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Dick and Jane, Together Again-Fiction by Marcy Dilworth
Lay Down Sally-Fiction by Jack Coey
Cleaning Up After the Narc-Fiction by Walter Giersbach
Faith-Fiction by Don Stoll
Cigarettes-Fiction by Gary Lovisi
Blood Will Bloom Like a Watercolor Flower-Fiction by Hillary Lyon
Toast, Jell-o, Tea-Fiction by Cindy Rosmus
The PLacebo Effect-Fiction by Paul Smith
Aftermath-Fiction by Kenneth James Crist
Just Like Fish-Fiction by Paul Lubaczewski
Waterworks-Fiction by Sue Cmileski
Saith Me-Fiction by Robert Ragan
The Return of the Ladykiller-Fiction by Michael D. Davis
Fire Man-Fiction by Terry Butler
Lost in Greenwich Village-Fiction by Dr. Mel Waldman
Never, Ever Bring This Up Again-Flash Fiction by Ralph Benton
Hip-Hop Baby-Flash Fiction byJ. Brooke
Idylls of the Queen-Flash Fiction by Dini Armstrong
Looking Cold-Flash Fiction by Stanton McCaffrey
Camera_Flash Fiction by Leyla Guirand
Ashes and Dust-Flash Fiction by Janet Hartwell
Family Man-Poem by Ann Marie Rhiel
Heads-Poem by John Grey
The Architect-Poem by Marc Carver
economy class-Poem by Meg Baird
She Knows-Poem by Bradford Middleton
Rain-Poem by Maddisyn Condora
Counter-Intuitive-Poem by Henry Bladon
An Eerie Journey Down the Invisible Staircase-Poem by Dr. Mel Waldman
A Sonnet for Elvira-Poem by Juan Perez
Unforeseen Endings-Poem by Michael Keshigian
When Her Kisses-Poem by Richard M. Prazych
In Your White Cadillac-Poem by Richard M. Prazych
Love in the Time of Wolves-Poem by Jennifer Lemming
I Do-Poem by Jennifer Lemming
a bite better-Poem by Ayaz Daryl Nielsen
hot afternoon-Poem by Ayaz Daryl Nielsen
registry-Poem by Ayaz Daryl Nielsen
Dirty Pink Lipstick-Poem by Ian Mullins
Wrestlin' Gal-Poem by Ian Mullins
Between Takes-Poem by Ian Mullins
Banjo Bob and Cassy-Poem by David Spicer
Neurotic-Poem by David Spicer
I Imagine It's Goodbye-Poem by David Spicer
A Date with Destiny-Poem by Luis Cuauhtemoc Berriozabal
Under Moonlight-Poem by Luis Cuauhtemoc Berriozabal
2020 (The Heart and the Thorn)-Poem by Luis Cuauhtemoc Berriozabal
She Loves You-Poem by Luis Cuauhtemoc Berriozabal
Cartoons by Cartwright
Hail, Tiger!
Angel of Manslaughter
The Gazing Ball
Strange Gardens
Gutter Balls
Calpurnia's Window
No Place Like Home
ALAT
Dark Tales from Gent's Pens

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Art by Hillary Lyon 2020

Dick and Jane, Together Again

 

Marcy Dilworth

 

Dick

He wondered how Jane could look business-like and beautiful with all that’s gone on. He’d only snatched her image in brief glances; he couldn’t make eye contact with her for fear of breaking down. They’d each been through hell, although only one of them deserved it.

Jane

She gazed across the courtroom and focused on Dick. She hadn’t caught him turning his sweaty, ashen face towards her once during her three-week murder trial. She had borne his children–little Ava, who was just like her mama, and poor Joshua, who was just like Dick. How could he resist a peek at the woman who had captivated him nearly a dozen years ago? If she could secure his attention, she knew she could communicate a plan to escape. Look, Dick, look.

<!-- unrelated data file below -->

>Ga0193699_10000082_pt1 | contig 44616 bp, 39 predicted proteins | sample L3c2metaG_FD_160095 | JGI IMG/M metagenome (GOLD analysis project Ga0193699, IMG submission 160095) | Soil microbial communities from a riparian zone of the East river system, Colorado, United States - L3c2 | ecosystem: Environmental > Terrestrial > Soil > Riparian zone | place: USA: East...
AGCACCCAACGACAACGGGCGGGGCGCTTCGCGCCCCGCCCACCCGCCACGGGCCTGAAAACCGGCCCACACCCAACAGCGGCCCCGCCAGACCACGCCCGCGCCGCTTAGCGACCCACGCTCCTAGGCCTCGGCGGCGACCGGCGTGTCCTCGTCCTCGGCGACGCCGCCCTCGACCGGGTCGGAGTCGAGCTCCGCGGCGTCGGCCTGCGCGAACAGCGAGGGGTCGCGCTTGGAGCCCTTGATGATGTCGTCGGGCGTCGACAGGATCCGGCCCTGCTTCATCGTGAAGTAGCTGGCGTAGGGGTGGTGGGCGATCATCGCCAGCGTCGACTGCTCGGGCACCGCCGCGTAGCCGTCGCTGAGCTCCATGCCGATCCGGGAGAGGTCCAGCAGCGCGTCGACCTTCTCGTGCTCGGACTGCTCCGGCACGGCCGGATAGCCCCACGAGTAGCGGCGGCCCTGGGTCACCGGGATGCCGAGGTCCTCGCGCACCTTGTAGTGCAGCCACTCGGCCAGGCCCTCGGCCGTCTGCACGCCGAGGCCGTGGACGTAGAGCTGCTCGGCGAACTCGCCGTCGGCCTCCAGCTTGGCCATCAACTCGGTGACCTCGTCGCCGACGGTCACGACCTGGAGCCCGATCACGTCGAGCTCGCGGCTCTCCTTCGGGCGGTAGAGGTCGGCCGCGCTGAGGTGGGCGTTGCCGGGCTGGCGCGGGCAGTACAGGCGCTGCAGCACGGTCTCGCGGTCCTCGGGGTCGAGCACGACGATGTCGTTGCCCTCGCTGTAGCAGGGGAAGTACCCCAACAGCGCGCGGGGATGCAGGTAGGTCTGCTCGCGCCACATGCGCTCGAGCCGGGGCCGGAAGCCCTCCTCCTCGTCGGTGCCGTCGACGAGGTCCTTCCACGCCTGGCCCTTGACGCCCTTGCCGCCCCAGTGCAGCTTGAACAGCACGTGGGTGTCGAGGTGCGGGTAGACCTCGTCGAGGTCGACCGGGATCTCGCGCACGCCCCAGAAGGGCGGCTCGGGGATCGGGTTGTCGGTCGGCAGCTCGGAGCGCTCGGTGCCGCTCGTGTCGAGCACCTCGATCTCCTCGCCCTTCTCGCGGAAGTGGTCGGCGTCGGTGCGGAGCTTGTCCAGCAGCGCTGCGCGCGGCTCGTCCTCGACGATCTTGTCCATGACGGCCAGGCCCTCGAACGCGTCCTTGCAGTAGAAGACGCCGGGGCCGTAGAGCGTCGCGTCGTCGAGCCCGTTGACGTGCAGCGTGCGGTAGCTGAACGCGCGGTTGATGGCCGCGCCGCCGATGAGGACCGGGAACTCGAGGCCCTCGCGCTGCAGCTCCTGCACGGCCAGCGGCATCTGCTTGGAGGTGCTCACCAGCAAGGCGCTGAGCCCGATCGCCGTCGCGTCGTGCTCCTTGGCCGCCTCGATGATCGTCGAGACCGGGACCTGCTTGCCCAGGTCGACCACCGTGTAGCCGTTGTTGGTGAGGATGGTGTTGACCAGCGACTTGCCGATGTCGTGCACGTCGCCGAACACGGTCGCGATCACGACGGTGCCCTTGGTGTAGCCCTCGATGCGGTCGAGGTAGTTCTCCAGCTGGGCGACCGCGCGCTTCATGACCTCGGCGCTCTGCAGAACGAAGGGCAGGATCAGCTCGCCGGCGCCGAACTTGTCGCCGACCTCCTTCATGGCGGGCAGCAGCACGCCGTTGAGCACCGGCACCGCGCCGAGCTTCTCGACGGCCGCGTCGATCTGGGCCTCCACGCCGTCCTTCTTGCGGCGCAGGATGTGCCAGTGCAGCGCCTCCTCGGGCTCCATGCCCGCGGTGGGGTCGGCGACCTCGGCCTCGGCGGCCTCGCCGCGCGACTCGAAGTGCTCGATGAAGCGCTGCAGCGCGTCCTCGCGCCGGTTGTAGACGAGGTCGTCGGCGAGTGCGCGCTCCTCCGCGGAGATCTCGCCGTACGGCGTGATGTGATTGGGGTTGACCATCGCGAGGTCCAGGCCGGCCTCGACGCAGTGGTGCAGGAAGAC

Dick

Judge O’Neill startled Dick with his thunderous gavel. He presented the jury instructions, explained the burden of proof, but his glares at the defense table and the cadence of his words sounded like “and find the defendant guilty.”

Jane

The jury filed out, and it occurred to Jane that she and Dick might be seeing each other for the last time. She could scarcely believe that her cunning, her calculated charm, and her surpassing good looks would fail her . . . ever. She had gotten away with so many others without so much as being ID’ed as a “person of interest.” Of course, the other prey meant nothing to her. These women, whose eyes lingered too long on Dick and his assets, disrespected Jane. They had it coming. Who’d have guessed that the loss of a few inconsequential soccer moms would arouse such an investigation and a mob-like call for justice?

She dreaded hearing the verdict read and hated that Dick would consider it just and the safest conclusion for their kids. And for himself.

Dick

Elevator B stood open, empty and cold. As he stepped in, Dick heard shots and screams and the clatter of furniture hitting the floor resound from inside the courtroom, then “She’s getting away.” He banged on the Close Door button, certain that his life depended on it, when a slender hand with perfect fingernails slipped through the last inch. The automatic door receded, and in strode Jane. She pushed Close Door. It obeyed instantly.

Jane

 “It’s my lucky day,” said Jane. She watched her Dick, tall, blond and trembling, stumble against the blurry steel of the back wall.

Dick

The spatter of blood on her cheek and one torn sleeve attracted less of his attention than her gleaming blue eyes. He used to see them as a dreamy spring sky on a breezy day; now he recognized them as flat, frigid pools concealing undertows that would drag you to the bottom of the abyss. The smell of gunpowder wore off as the scent of Halston simmered up–it was the smell of the Jane he first craved and who nearly ever-after had him in thrall.

Jane

 “You’re still such an idiot,” said Jane. “I can practically hear your sappy poetry by the look on your face.”

Dick

He knew it was true. All Jane had to do was show up to throw him off his game. When the ‘guilty’ verdict seemed imminent, he thought she had used up every option. But he was never safe assuming anything where Jane was involved. How did she plan to off him, and when? He worked out every day, outweighed her by 60 pounds and had her by 8 inches. No matter, 99 times out of 100, she could take him. She was equipped with cunning and evil he couldn’t fathom, much less match. Out of the habit of love or old-fashioned gallantry, even now he worried that he couldn’t use all his tools to defend himself. He knew she thought so too. She could detect any person’s most vulnerable features after a minute of observation, so her years with Dick provided her an encyclopedia of his weaknesses. Jane stared at him, her sneer taunting him to speak. One beat. Two beats. Three beats. Come on, Jane, come on.

Jane

Four beats. With a sigh, Jane said, “Hey there, Honey.” She reached over and pressed the alarm button, jolting the elevator to a stop between the fourth and third floors. The alarm’s insistent bleat filled the space.